How Google’s leadership shakeup could affect education

Ed-tech experts expect Gmail to remain popular in K-12 and higher education.

Google Inc.’s announcement last week that co-founder Larry Page would replace CEO Eric Schmidt might be appealing to educators who long for the company’s free-wheeling days, but educational technology leaders said a less structured, more risk-taking approach might make some ed-tech chiefs hesitant to embrace Google’s education services.

School districts, small colleges, and large universities alike have adopted a range of Google education products, primarily the company’s hosted eMail service, Gmail, which has allowed schools and colleges to save money by using Google’s servers instead of their own.

And as the company’s reins are being handed over to Page, 37, educational technology leaders said the change might be welcomed by students, teachers, and professors who have grown skeptical of the massive company since its days as a technology sector upstart with the motto, “Don’t be evil.”

Announcing Page’s new role as CEO “brings the coolness back” to Google, said Bill Edgette, executive director of IT services at Austin College in Texas, where campus officials have considered switching to Gmail in recent years.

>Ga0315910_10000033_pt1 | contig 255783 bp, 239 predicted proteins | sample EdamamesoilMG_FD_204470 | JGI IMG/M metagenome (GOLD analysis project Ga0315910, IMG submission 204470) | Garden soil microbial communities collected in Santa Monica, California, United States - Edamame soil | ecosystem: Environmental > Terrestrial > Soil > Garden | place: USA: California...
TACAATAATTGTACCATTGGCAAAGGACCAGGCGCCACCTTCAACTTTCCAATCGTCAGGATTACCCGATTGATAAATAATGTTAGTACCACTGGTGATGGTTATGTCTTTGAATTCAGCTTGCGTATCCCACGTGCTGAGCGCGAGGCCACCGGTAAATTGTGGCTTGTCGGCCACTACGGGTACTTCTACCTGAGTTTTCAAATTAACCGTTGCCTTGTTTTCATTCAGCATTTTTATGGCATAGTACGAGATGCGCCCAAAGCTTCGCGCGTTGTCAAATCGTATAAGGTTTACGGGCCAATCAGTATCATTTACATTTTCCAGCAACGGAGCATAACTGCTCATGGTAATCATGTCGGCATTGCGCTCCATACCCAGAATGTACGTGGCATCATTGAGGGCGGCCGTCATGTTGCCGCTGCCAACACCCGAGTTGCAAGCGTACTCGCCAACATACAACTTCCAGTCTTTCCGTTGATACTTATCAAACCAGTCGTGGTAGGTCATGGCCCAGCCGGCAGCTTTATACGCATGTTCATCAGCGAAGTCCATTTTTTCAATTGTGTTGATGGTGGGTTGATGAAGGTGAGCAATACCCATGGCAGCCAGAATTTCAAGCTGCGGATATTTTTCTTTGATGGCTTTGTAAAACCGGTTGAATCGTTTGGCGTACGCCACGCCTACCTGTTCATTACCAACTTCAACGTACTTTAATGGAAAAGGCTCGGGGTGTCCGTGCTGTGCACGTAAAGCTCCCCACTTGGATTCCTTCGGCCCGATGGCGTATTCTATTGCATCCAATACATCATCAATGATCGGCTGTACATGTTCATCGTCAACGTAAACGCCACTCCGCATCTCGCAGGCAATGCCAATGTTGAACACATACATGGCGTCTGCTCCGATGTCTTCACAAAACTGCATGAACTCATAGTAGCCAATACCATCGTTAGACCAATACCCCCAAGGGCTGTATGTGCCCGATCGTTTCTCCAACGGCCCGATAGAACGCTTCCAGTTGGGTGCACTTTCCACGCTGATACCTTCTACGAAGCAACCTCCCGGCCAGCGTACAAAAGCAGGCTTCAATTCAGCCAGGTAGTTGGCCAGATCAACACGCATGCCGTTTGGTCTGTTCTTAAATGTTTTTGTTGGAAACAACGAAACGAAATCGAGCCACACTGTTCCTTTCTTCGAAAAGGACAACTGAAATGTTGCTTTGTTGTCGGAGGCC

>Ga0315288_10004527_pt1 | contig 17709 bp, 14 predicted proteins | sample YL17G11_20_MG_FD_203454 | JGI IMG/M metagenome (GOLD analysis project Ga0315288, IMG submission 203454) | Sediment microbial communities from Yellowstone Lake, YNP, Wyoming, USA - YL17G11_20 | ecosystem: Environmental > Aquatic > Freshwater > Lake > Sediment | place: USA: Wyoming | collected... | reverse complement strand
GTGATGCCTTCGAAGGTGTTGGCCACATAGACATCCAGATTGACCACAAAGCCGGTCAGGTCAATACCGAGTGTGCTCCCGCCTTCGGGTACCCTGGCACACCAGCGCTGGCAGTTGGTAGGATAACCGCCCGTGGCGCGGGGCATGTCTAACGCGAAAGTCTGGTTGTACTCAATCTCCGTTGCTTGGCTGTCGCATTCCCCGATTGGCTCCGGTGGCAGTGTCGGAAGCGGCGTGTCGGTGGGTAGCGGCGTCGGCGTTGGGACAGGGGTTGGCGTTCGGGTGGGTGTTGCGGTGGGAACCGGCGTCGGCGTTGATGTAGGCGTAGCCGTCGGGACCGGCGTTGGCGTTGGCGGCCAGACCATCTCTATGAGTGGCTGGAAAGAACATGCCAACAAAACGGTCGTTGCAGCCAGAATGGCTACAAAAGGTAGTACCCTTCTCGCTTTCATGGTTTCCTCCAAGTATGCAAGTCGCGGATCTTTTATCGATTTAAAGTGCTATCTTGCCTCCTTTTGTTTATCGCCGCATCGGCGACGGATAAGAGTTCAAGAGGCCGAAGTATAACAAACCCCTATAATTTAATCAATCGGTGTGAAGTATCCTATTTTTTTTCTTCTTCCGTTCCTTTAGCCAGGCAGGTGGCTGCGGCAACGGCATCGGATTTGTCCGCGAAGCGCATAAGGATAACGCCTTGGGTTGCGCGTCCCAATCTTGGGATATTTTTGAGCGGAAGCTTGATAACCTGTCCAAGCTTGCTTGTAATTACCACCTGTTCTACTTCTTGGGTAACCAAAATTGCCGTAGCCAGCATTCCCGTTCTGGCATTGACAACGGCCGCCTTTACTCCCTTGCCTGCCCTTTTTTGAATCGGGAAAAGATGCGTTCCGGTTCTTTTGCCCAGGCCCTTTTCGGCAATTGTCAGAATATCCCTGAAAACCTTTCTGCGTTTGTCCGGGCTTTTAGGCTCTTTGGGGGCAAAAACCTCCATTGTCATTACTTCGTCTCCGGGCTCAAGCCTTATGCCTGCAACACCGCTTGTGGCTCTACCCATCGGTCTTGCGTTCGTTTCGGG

For IT’s business side, however, Edgette said that “coolness” doesn’t matter. In fact, if Google returns to its days of introducing products that are in test mode, technologists will be wary of “going whole hog with Google.”

“We don’t want to hitch our horse to something that’s in perpetual beta,” Edgette said. “This is a pivotal moment for how [Google] relates to education. … Now, it really depends on which direction they go in.”

Gmail has proven more reliable than many school-run eMail systems, educational technology officials said, despite occasional outages that haven’t dissuaded schools and colleges from continuing to use Gmail.

K-12 education officials said they don’t anticipate a major shift in how Google approaches educational technology, since the company’s change didn’t introduce a new decision maker into the mix.

“The brain trust is unchanged,” said Marc Liebman, superintendent of the Berryessa Union School District in California. “They are changing chairs, not people.”

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